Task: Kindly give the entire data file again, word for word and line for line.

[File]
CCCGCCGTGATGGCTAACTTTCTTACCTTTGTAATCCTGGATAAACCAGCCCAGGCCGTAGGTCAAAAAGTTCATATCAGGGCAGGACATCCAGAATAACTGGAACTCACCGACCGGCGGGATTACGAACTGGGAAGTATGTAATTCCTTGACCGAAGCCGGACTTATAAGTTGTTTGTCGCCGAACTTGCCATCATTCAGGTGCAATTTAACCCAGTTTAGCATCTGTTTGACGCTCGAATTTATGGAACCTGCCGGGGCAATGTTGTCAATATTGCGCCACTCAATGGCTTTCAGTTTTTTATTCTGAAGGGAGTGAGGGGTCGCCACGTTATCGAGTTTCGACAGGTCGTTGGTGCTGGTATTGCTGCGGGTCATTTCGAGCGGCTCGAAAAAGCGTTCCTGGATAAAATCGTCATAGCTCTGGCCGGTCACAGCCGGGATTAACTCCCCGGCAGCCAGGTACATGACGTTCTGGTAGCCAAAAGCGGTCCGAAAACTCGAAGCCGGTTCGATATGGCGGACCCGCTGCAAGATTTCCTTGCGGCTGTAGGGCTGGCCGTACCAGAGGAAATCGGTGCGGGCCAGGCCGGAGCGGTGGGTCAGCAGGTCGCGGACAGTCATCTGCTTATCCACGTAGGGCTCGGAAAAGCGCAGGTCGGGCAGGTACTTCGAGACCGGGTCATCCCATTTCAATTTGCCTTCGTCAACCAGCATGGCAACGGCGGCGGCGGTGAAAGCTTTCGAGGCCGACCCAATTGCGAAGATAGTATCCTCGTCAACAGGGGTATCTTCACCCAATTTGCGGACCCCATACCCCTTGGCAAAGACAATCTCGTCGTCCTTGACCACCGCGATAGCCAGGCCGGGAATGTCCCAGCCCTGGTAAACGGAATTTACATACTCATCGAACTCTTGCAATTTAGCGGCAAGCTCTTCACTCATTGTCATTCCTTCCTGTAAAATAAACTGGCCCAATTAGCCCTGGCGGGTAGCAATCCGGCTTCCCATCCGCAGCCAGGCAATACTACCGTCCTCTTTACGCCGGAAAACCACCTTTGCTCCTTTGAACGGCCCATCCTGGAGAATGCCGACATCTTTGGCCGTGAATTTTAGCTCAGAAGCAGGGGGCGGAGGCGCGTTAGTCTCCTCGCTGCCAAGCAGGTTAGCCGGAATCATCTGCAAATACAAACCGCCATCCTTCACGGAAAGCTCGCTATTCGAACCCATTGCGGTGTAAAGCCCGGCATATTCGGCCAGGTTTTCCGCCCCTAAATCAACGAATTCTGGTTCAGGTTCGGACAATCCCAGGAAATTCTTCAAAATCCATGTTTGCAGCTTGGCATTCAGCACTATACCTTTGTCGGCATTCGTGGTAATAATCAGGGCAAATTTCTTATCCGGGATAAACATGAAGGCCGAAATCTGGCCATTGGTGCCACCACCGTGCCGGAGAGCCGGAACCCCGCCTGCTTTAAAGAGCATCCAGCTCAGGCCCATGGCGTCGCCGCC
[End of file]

CCCGCCGTGATGGCTAACTTTCTTACCTTTGTAATCCTGGATAAACCAGCCCAGGCCGTAGGTCAAAAAGTTCATATCAGGGCAGGACATCCAGAATAACTGGAACTCACCGACCGGCGGGATTACGAACTGGGAAGTATGTAATTCCTTGACCGAAGCCGGACTTATAAGTTGTTTGTCGCCGAACTTGCCATCATTCAGGTGCAATTTAACCCAGTTTAGCATCTGTTTGACGCTCGAATTTATGGAACCTGCCGGGGCAATGTTGTCAATATTGCGCCACTCAATGGCTTTCAGTTTTTTATTCTGAAGGGAGTGAGGGGTCGCCACGTTATCGAGTTTCGACAGGTCGTTGGTGCTGGTATTGCTGCGGGTCATTTCGAGCGGCTCGAAAAAGCGTTCCTGGATAAAATCGTCATAGCTCTGGCCGGTCACAGCCGGGATTAACTCCCCGGCAGCCAGGTACATGACGTTCTGGTAGCCAAAAGCGGTCCGAAAACTCGAAGCCGGTTCGATATGGCGGACCCGCTGCAAGATTTCCTTGCGGCTGTAGGGCTGGCCGTACCAGAGGAAATCGGTGCGGGCCAGGCCGGAGCGGTGGGTCAGCAGGTCGCGGACAGTCATCTGCTTATCCACGTAGGGCTCGGAAAAGCGCAGGTCGGGCAGGTACTTCGAGACCGGGTCATCCCATTTCAATTTGCCTTCGTCAACCAGCATGGCAACGGCGGCGGCGGTGAAAGCTTTCGAGGCCGACCCAATTGCGAAGATAGTATCCTCGTCAACAGGGGTATCTTCACCCAATTTGCGGACCCCATACCCCTTGGCAAAGACAATCTCGTCGTCCTTGACCACCGCGATAGCCAGGCCGGGAATGTCCCAGCCCTGGTAAACGGAATTTACATACTCATCGAACTCTTGCAATTTAGCGGCAAGCTCTTCACTCATTGTCATTCCTTCCTGTAAAATAAACTGGCCCAATTAGCCCTGGCGGGTAGCAATCCGGCTTCCCATCCGCAGCCAGGCAATACTACCGTCCTCTTTACGCCGGAAAACCACCTTTGCTCCTTTGAACGGCCCATCCTGGAGAATGCCGACATCTTTGGCCGTGAATTTTAGCTCAGAAGCAGGGGGCGGAGGCGCGTTAGTCTCCTCGCTGCCAAGCAGGTTAGCCGGAATCATCTGCAAATACAAACCGCCATCCTTCACGGAAAGCTCGCTATTCGAACCCATTGCGGTGTAAAGCCCGGCATATTCGGCCAGGTTTTCCGCCCCTAAATCAACGAATTCTGGTTCAGGTTCGGACAATCCCAGGAAATTCTTCAAAATCCATGTTTGCAGCTTGGCATTCAGCACTATACCTTTGTCGGCATTCGTGGTAATAATCAGGGCAAATTTCTTATCCGGGATAAACATGAAGGCCGAAATCTGGCCATTGGTGCCACCACCGTGCCGGAGAGCCGGAACCCCGCCTGCTTTAAAGAGCATCCAGCTCAGGCCCATGGCGTCGCCGCC